Gloria had written a road book, a series of seemingly disconnected moments and events, both political and private, that once reinterpreted into film could connect to make what is even more rare in cinema, a Female Road Picture; one in which the female leads do not die in the end, and where the “narrative” is not driven by romance or a bad marriage, or unrequited love or, for that matter, men. Gloria’s road story is more of a “Meetings With Remarkable Women”. And that is a love story in itself.

Julie Taymor, director

When it comes to looking at the delivery of a story, I think that it’s important to talk about the good, the bad, and the ugly, so let’s do that.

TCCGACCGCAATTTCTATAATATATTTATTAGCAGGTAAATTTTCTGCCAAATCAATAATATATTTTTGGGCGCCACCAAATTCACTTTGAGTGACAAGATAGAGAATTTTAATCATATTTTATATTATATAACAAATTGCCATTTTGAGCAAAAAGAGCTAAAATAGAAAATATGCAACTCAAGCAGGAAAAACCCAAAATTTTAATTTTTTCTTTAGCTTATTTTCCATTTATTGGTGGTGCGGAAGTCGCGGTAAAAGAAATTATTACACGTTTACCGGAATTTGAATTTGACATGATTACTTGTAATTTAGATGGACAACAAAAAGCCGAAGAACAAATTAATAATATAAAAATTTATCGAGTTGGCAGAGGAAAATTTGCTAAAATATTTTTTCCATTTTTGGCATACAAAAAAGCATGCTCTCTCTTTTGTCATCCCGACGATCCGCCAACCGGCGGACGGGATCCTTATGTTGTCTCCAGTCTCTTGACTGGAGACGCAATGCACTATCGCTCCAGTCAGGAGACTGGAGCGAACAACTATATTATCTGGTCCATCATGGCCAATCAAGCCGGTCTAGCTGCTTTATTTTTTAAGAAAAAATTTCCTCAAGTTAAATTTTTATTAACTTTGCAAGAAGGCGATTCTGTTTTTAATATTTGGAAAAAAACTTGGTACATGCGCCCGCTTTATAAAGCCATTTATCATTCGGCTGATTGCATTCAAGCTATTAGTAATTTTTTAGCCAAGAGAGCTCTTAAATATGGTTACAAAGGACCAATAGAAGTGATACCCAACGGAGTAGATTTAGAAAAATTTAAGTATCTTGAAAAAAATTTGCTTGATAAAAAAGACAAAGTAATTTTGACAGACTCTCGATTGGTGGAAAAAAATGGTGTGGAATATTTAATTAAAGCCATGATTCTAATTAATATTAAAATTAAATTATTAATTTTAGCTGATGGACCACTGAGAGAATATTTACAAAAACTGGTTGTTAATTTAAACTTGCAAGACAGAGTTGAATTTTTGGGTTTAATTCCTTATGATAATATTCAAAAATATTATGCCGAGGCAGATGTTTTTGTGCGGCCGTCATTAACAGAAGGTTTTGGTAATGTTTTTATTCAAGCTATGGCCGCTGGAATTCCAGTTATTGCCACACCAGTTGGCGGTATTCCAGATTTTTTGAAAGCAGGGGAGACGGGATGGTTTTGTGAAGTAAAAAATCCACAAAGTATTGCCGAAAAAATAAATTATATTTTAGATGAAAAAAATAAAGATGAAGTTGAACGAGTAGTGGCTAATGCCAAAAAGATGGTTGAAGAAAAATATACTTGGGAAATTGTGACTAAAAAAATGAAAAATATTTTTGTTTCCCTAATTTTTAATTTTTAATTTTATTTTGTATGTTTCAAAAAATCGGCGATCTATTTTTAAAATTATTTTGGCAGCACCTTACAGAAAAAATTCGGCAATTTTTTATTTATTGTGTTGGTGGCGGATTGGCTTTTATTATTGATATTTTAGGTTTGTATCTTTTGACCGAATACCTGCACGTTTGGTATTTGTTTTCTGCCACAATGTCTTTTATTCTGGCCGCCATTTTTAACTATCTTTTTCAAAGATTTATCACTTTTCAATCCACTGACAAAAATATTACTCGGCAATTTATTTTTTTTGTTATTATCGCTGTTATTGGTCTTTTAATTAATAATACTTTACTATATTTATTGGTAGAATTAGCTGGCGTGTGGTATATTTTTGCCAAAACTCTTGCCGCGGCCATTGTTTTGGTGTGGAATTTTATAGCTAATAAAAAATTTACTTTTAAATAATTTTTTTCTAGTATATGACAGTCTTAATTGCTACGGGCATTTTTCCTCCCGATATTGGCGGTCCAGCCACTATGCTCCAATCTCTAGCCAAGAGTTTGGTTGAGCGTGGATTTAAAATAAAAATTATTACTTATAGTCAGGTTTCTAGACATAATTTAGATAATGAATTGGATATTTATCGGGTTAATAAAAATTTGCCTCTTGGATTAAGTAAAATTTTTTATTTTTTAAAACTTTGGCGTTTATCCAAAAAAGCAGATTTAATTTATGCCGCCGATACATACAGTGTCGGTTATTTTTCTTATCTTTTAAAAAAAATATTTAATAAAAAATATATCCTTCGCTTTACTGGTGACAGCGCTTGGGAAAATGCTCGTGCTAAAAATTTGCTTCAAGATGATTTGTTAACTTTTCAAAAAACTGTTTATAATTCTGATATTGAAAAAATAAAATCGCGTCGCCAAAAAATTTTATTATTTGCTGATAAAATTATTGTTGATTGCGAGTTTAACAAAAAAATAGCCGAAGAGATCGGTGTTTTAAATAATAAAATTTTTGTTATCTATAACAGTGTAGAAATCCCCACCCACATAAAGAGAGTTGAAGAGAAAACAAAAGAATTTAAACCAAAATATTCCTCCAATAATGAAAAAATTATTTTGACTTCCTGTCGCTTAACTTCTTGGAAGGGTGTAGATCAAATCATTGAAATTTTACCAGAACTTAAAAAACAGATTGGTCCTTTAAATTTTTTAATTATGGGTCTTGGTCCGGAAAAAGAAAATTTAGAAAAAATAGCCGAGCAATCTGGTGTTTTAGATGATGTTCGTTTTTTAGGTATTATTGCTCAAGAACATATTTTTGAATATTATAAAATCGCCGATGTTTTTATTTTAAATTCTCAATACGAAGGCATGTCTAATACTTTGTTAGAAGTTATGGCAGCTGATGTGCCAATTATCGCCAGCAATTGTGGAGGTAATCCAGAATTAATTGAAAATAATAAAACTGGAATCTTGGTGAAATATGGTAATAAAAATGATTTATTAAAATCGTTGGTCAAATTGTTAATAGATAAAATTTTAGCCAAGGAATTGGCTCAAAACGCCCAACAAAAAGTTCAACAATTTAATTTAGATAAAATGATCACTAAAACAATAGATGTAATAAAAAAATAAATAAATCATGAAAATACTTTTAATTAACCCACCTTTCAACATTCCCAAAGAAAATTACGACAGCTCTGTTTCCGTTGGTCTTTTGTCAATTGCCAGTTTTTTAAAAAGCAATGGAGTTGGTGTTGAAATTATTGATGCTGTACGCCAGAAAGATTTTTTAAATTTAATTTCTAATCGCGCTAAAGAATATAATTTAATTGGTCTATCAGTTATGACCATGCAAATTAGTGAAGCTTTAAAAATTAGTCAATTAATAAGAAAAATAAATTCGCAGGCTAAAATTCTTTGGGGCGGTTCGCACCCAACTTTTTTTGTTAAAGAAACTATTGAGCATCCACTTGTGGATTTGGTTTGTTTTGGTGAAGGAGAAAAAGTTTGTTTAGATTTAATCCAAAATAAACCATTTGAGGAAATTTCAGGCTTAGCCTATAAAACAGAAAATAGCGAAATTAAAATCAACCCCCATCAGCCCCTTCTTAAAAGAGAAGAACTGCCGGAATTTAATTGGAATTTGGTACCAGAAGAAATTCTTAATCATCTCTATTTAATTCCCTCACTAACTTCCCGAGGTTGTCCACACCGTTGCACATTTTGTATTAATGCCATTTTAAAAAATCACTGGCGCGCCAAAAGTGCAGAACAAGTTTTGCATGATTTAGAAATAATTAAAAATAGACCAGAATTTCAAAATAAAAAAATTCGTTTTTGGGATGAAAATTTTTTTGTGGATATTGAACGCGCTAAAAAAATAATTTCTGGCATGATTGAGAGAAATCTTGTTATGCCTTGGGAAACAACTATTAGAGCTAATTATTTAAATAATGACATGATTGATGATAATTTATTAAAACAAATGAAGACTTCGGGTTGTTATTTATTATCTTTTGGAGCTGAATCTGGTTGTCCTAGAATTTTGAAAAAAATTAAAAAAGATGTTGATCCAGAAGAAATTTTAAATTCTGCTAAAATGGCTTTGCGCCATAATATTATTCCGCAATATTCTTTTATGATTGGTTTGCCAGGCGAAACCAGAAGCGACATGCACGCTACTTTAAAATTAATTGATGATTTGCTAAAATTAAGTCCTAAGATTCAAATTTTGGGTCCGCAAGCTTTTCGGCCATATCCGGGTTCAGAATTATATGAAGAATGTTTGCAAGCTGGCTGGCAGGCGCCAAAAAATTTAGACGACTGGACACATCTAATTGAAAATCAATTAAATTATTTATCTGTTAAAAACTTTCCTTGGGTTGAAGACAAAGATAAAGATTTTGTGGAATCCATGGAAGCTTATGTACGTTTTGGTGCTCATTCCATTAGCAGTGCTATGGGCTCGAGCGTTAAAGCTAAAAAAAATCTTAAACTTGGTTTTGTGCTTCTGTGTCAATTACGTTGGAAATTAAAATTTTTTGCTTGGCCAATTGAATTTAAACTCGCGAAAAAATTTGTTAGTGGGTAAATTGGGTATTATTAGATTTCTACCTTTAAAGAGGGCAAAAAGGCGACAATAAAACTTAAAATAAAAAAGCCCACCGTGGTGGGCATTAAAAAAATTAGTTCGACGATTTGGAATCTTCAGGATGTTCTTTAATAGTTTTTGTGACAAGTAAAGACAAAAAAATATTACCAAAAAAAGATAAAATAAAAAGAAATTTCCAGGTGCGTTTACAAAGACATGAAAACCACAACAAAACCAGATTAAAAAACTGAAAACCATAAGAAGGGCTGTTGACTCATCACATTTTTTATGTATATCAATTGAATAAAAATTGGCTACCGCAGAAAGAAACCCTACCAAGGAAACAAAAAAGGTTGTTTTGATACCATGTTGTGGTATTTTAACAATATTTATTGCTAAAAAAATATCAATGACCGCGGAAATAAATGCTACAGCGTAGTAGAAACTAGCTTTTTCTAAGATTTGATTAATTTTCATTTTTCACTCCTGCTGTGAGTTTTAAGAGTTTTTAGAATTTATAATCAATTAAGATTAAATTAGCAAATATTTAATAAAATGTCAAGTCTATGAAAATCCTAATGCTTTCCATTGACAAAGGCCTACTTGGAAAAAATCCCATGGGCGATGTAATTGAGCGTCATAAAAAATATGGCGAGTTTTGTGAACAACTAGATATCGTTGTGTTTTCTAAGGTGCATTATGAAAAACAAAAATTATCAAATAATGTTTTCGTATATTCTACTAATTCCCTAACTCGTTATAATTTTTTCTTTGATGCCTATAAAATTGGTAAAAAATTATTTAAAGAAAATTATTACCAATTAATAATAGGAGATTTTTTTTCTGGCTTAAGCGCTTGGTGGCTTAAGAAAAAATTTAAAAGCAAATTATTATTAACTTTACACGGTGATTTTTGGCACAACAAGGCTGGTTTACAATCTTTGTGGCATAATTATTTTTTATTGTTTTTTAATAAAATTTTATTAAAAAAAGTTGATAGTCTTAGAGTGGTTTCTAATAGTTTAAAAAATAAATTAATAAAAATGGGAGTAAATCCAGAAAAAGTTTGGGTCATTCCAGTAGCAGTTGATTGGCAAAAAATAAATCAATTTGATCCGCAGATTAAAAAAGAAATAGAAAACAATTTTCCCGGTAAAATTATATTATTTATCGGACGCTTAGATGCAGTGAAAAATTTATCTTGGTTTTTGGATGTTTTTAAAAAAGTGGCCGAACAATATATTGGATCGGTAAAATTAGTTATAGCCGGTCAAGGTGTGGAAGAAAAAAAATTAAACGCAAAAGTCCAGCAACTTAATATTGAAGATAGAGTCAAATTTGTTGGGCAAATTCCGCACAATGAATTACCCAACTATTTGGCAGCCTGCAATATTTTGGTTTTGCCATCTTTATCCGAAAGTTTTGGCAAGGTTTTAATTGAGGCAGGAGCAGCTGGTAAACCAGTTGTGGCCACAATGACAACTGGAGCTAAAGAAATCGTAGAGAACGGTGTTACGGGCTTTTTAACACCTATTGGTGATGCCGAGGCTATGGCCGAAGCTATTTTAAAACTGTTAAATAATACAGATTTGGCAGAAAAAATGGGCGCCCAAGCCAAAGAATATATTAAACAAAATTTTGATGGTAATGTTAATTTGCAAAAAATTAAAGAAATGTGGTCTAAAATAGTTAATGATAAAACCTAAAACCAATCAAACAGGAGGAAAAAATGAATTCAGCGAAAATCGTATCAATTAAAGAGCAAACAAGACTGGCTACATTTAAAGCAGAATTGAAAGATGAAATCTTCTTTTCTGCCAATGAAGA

We’ll start with the good because honestly there’s more of that to discuss than anything else. My favourite aspect of this film, beyond the fact that it is brimming with historical content, is the use of archival footage. So much of Gloria’s life has been captured on camera and it was interwoven the film to create a wonderful storytelling approach. Seeing actual footage speaks to the honesty of so many of the film’s scenes. Another amazing element of the film was director Julie Taymor’s creation of the bus out of time. Throughout the movie, there’s ongoing narration involving all of the Glorias told from a Greyhound bus traveling across the country. In these black and white scenes, the Glorias interact, asking questions of each other and offering advice. It provides a really unique method of communication that lets the audience feel like they are inside Gloria’s head.